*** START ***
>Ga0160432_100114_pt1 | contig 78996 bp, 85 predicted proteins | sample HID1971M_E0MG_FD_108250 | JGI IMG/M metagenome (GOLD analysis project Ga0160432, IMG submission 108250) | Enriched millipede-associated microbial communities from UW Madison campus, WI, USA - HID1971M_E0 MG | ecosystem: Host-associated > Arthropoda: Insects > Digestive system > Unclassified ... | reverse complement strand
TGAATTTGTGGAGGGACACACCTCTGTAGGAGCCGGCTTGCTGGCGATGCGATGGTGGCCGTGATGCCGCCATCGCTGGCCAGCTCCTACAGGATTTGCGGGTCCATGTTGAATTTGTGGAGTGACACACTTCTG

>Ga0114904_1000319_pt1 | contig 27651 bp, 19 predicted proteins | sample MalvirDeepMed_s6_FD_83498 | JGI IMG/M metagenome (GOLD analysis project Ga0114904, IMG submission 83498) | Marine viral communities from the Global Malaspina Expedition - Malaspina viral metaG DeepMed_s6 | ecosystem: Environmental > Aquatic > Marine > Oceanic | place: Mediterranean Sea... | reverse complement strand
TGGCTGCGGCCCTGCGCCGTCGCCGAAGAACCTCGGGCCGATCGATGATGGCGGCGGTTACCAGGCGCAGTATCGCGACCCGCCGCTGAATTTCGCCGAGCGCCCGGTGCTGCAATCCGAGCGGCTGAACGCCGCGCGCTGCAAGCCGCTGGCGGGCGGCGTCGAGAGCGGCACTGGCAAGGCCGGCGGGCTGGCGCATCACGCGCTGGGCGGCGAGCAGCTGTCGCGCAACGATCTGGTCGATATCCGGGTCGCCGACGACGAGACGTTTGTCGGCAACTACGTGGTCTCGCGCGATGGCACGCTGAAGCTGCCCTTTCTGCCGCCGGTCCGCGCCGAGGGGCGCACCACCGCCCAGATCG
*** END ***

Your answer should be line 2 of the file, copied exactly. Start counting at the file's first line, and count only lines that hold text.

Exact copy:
TGAATTTGTGGAGGGACACACCTCTGTAGGAGCCGGCTTGCTGGCGATGCGATGGTGGCCGTGATGCCGCCATCGCTGGCCAGCTCCTACAGGATTTGCGGGTCCATGTTGAATTTGTGGAGTGACACACTTCTG